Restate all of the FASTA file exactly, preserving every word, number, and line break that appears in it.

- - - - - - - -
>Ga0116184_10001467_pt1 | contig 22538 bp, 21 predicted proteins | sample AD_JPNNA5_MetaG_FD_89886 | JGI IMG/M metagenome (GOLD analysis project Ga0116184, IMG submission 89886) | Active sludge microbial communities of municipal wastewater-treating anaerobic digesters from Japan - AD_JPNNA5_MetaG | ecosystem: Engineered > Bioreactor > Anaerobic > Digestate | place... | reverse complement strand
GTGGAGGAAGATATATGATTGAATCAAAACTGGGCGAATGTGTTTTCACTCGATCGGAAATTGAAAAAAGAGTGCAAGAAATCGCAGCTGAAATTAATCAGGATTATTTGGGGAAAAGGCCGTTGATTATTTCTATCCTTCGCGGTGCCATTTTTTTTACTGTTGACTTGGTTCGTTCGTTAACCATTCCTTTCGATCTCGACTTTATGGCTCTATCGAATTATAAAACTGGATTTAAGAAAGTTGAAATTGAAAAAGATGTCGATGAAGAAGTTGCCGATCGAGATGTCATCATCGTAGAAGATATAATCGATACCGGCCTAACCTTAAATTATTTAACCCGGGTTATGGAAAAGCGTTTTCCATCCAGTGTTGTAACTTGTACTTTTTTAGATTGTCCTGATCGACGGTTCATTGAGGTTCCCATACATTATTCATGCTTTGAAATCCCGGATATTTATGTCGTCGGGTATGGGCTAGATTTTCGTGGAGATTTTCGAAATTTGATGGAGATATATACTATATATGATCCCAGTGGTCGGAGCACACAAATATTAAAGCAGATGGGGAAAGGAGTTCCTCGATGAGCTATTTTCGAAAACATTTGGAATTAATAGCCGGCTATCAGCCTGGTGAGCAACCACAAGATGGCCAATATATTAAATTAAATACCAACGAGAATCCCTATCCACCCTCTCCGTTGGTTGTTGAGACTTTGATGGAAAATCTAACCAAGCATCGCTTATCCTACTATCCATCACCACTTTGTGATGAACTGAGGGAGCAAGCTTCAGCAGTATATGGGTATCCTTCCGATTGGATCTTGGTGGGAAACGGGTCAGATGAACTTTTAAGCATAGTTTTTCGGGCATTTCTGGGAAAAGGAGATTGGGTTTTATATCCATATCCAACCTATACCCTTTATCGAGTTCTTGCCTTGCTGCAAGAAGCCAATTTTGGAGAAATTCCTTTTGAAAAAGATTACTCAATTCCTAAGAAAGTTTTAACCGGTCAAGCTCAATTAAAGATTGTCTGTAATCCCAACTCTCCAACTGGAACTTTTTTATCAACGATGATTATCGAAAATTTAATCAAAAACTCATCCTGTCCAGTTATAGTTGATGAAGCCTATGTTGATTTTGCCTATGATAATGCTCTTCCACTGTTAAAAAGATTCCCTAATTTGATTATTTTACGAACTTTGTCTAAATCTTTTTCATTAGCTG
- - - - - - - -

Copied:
>Ga0116184_10001467_pt1 | contig 22538 bp, 21 predicted proteins | sample AD_JPNNA5_MetaG_FD_89886 | JGI IMG/M metagenome (GOLD analysis project Ga0116184, IMG submission 89886) | Active sludge microbial communities of municipal wastewater-treating anaerobic digesters from Japan - AD_JPNNA5_MetaG | ecosystem: Engineered > Bioreactor > Anaerobic > Digestate | place... | reverse complement strand
GTGGAGGAAGATATATGATTGAATCAAAACTGGGCGAATGTGTTTTCACTCGATCGGAAATTGAAAAAAGAGTGCAAGAAATCGCAGCTGAAATTAATCAGGATTATTTGGGGAAAAGGCCGTTGATTATTTCTATCCTTCGCGGTGCCATTTTTTTTACTGTTGACTTGGTTCGTTCGTTAACCATTCCTTTCGATCTCGACTTTATGGCTCTATCGAATTATAAAACTGGATTTAAGAAAGTTGAAATTGAAAAAGATGTCGATGAAGAAGTTGCCGATCGAGATGTCATCATCGTAGAAGATATAATCGATACCGGCCTAACCTTAAATTATTTAACCCGGGTTATGGAAAAGCGTTTTCCATCCAGTGTTGTAACTTGTACTTTTTTAGATTGTCCTGATCGACGGTTCATTGAGGTTCCCATACATTATTCATGCTTTGAAATCCCGGATATTTATGTCGTCGGGTATGGGCTAGATTTTCGTGGAGATTTTCGAAATTTGATGGAGATATATACTATATATGATCCCAGTGGTCGGAGCACACAAATATTAAAGCAGATGGGGAAAGGAGTTCCTCGATGAGCTATTTTCGAAAACATTTGGAATTAATAGCCGGCTATCAGCCTGGTGAGCAACCACAAGATGGCCAATATATTAAATTAAATACCAACGAGAATCCCTATCCACCCTCTCCGTTGGTTGTTGAGACTTTGATGGAAAATCTAACCAAGCATCGCTTATCCTACTATCCATCACCACTTTGTGATGAACTGAGGGAGCAAGCTTCAGCAGTATATGGGTATCCTTCCGATTGGATCTTGGTGGGAAACGGGTCAGATGAACTTTTAAGCATAGTTTTTCGGGCATTTCTGGGAAAAGGAGATTGGGTTTTATATCCATATCCAACCTATACCCTTTATCGAGTTCTTGCCTTGCTGCAAGAAGCCAATTTTGGAGAAATTCCTTTTGAAAAAGATTACTCAATTCCTAAGAAAGTTTTAACCGGTCAAGCTCAATTAAAGATTGTCTGTAATCCCAACTCTCCAACTGGAACTTTTTTATCAACGATGATTATCGAAAATTTAATCAAAAACTCATCCTGTCCAGTTATAGTTGATGAAGCCTATGTTGATTTTGCCTATGATAATGCTCTTCCACTGTTAAAAAGATTCCCTAATTTGATTATTTTACGAACTTTGTCTAAATCTTTTTCATTAGCTG